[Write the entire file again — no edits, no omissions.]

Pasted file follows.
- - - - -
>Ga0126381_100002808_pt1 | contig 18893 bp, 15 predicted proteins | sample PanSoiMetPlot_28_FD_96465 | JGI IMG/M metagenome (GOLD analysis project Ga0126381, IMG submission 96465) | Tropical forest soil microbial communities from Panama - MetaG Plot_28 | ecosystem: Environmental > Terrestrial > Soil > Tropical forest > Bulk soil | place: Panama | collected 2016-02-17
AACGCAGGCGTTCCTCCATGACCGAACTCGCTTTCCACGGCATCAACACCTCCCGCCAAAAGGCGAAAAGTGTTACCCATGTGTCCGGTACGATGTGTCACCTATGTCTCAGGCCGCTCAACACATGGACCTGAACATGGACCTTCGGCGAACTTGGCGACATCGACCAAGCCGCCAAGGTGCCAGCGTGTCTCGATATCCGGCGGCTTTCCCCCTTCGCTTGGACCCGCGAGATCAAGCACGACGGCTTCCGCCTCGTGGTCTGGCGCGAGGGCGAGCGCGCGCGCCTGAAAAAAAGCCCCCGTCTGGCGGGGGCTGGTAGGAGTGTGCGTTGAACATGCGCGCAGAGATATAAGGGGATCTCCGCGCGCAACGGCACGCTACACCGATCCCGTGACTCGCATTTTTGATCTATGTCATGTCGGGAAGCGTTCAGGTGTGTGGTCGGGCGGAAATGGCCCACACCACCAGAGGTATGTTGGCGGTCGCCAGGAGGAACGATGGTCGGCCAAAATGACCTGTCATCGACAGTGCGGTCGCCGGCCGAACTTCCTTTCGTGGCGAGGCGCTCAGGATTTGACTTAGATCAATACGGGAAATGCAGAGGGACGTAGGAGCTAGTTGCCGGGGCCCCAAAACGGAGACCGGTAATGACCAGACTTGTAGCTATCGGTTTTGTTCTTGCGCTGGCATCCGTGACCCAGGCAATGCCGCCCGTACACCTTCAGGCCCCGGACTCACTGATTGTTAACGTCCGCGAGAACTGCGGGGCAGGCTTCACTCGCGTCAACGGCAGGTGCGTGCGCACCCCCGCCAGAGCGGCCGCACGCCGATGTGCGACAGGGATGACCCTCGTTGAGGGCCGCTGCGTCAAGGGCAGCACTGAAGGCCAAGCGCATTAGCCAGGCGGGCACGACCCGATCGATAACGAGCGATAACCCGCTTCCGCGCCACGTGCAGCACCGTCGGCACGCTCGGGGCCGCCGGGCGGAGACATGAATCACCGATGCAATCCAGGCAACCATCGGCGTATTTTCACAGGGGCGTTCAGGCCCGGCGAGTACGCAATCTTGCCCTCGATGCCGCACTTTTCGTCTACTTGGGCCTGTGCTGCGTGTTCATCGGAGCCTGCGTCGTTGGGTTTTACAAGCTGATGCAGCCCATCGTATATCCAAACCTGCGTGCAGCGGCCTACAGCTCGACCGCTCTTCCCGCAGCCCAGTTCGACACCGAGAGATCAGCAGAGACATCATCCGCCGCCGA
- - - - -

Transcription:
>Ga0126381_100002808_pt1 | contig 18893 bp, 15 predicted proteins | sample PanSoiMetPlot_28_FD_96465 | JGI IMG/M metagenome (GOLD analysis project Ga0126381, IMG submission 96465) | Tropical forest soil microbial communities from Panama - MetaG Plot_28 | ecosystem: Environmental > Terrestrial > Soil > Tropical forest > Bulk soil | place: Panama | collected 2016-02-17
AACGCAGGCGTTCCTCCATGACCGAACTCGCTTTCCACGGCATCAACACCTCCCGCCAAAAGGCGAAAAGTGTTACCCATGTGTCCGGTACGATGTGTCACCTATGTCTCAGGCCGCTCAACACATGGACCTGAACATGGACCTTCGGCGAACTTGGCGACATCGACCAAGCCGCCAAGGTGCCAGCGTGTCTCGATATCCGGCGGCTTTCCCCCTTCGCTTGGACCCGCGAGATCAAGCACGACGGCTTCCGCCTCGTGGTCTGGCGCGAGGGCGAGCGCGCGCGCCTGAAAAAAAGCCCCCGTCTGGCGGGGGCTGGTAGGAGTGTGCGTTGAACATGCGCGCAGAGATATAAGGGGATCTCCGCGCGCAACGGCACGCTACACCGATCCCGTGACTCGCATTTTTGATCTATGTCATGTCGGGAAGCGTTCAGGTGTGTGGTCGGGCGGAAATGGCCCACACCACCAGAGGTATGTTGGCGGTCGCCAGGAGGAACGATGGTCGGCCAAAATGACCTGTCATCGACAGTGCGGTCGCCGGCCGAACTTCCTTTCGTGGCGAGGCGCTCAGGATTTGACTTAGATCAATACGGGAAATGCAGAGGGACGTAGGAGCTAGTTGCCGGGGCCCCAAAACGGAGACCGGTAATGACCAGACTTGTAGCTATCGGTTTTGTTCTTGCGCTGGCATCCGTGACCCAGGCAATGCCGCCCGTACACCTTCAGGCCCCGGACTCACTGATTGTTAACGTCCGCGAGAACTGCGGGGCAGGCTTCACTCGCGTCAACGGCAGGTGCGTGCGCACCCCCGCCAGAGCGGCCGCACGCCGATGTGCGACAGGGATGACCCTCGTTGAGGGCCGCTGCGTCAAGGGCAGCACTGAAGGCCAAGCGCATTAGCCAGGCGGGCACGACCCGATCGATAACGAGCGATAACCCGCTTCCGCGCCACGTGCAGCACCGTCGGCACGCTCGGGGCCGCCGGGCGGAGACATGAATCACCGATGCAATCCAGGCAACCATCGGCGTATTTTCACAGGGGCGTTCAGGCCCGGCGAGTACGCAATCTTGCCCTCGATGCCGCACTTTTCGTCTACTTGGGCCTGTGCTGCGTGTTCATCGGAGCCTGCGTCGTTGGGTTTTACAAGCTGATGCAGCCCATCGTATATCCAAACCTGCGTGCAGCGGCCTACAGCTCGACCGCTCTTCCCGCAGCCCAGTTCGACACCGAGAGATCAGCAGAGACATCATCCGCCGCCGA